Broadheads, Fixed or Mechanical
By Jason (The Wildman) Hutcheson Ohio Pro-Staff member and Mark Wiskerke, a WILD Jaeger International Pro Staff member
For years now, there has been a battle over which broadheads work the best, fixed blade or mechanical heads. With all the broadheads on the market today, there are 3 important questions you should be asking.
Are they reliable?
Are they durable?
Do they get good penetration?
Figure 1 “Photo” Broadheads, Grim Reaper (mechanical) and Muzzy (fixed).
I have been bow hunting for about 20 years. And in that time, I have tried a lot of both mechanical and fixed broadheads. There are thousands of broadheads on the market. Regardless, of whether it’s the hunt of a lifetime or your very first game animal with archery; it all comes down to what you prefer to shoot or spend your hard earned money on.
Mechanical heads are nice. The ones that Rage make for example, leave a tremendous entry wound. But, how many times have you had a full pass through? Or hit a bone? Or they do not fully deploy? When they first came out, I thought they were the best thing going. I shot black bear with them and was very impressed. After I shot whitetail and only found three out of five, I was not real impressed and neither was my check book. Rage heads are expensive!
Most of the mechanical blades on the market deploy front to back. If you have a quartering away shot or you shoot too far back, the blades may not open and I have seen it happen first hand.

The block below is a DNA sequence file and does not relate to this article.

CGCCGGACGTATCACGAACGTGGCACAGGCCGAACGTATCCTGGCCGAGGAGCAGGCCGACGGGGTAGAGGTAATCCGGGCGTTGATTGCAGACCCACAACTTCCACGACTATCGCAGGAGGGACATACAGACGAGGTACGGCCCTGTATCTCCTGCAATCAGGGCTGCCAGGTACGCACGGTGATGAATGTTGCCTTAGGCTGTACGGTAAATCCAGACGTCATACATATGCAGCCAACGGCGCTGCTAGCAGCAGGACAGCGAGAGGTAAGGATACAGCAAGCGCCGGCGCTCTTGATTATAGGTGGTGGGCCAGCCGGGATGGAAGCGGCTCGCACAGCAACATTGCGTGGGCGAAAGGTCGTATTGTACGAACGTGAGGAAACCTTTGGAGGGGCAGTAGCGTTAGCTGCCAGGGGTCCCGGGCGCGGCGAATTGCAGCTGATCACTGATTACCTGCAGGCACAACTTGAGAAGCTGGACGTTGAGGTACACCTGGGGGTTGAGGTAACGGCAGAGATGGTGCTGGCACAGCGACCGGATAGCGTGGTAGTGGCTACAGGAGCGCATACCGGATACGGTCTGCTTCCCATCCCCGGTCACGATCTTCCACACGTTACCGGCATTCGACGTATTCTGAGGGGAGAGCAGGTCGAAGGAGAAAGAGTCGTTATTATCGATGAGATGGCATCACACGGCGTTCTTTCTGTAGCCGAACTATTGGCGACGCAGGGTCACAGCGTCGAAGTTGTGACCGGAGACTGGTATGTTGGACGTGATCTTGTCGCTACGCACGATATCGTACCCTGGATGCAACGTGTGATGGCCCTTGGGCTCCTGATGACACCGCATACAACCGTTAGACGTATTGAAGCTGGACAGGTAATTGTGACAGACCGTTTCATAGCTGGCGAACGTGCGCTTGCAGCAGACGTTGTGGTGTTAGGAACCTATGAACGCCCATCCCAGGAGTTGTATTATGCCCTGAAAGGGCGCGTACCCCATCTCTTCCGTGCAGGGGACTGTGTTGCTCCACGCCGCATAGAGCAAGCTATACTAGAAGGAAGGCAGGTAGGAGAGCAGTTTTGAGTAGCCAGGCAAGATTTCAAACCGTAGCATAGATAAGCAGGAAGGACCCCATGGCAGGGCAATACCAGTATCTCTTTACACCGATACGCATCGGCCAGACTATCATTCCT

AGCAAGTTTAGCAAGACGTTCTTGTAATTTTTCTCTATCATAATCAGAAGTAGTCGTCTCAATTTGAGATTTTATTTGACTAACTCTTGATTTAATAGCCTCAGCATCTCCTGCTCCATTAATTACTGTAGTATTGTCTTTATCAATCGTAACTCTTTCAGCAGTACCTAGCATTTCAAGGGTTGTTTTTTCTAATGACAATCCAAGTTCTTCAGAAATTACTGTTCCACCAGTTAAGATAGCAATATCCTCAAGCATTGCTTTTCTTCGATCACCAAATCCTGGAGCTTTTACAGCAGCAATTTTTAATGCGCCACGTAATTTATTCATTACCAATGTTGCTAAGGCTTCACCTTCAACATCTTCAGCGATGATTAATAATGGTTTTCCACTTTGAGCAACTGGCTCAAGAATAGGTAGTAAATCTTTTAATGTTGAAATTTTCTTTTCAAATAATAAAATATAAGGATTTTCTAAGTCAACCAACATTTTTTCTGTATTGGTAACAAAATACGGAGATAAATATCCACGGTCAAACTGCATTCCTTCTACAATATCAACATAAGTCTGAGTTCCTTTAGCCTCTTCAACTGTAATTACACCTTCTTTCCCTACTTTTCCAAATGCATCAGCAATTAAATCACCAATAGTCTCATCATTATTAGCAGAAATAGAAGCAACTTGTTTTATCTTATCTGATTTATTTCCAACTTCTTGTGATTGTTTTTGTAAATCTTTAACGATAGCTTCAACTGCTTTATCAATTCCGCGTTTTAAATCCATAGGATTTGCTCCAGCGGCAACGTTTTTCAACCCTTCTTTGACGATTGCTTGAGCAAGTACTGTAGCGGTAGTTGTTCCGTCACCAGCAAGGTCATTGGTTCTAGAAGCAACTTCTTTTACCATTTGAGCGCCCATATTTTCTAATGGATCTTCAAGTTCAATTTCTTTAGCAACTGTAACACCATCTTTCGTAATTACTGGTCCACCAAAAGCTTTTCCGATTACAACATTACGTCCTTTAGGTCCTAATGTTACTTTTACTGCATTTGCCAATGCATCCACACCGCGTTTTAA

In 2008, I bought a brand of broadheads whose name will remain anonymous. I had a buck at 25 yards broadside and made what I thought was a great shot. The buck ran off about 40 yards and went down. I gave him about half an hour and he never moved. I got down, out of the treestand and went to put my hands on him. To my disbelief, he jumped up and took off over the hill. I went back to investigate how this even happened. From the point where I shot him to where he laid down, I retrieved my arrow and saw that the broad head never opened. So that brand will never be bought ever again.
Mechanical heads have come a long way since they first came out. But, you still can’t beat a fixed blade cut on contact head in my opinion.
If you do not achieve a pass through with a fixed blade head, you will still have a blood trail to follow. The fixed blade will still cut and do internal damage, as opposed to where a mechanical broadhead may or may not.
Over the years I have shot several different broadheads. One thing that I have learned is that, if you make a well placed shot, you will find your deer or game animal using most broadheads on the market almost every time.
After losing that buck, I switched to fixed blade broadheads using Muzzy MX3s on my compound and MX4s on my crossbow. Using Muzzy broadheads, I had to tune my bow. Once it was sighted in and tuned, they shot great and left a good entry and exit wound, creating great blood trails.
Muzzy with its trocar tip is a hard hitting bone crusher head. They are very dependable and will not break your wallet. The only down fall I have with them is, they want to pull left from my bow. Why that happens, I have no idea. You can buy a six pack of Muzzy’s for the same price as a three pack of Rage and the replacement blades are cheaper on the Muzzy side.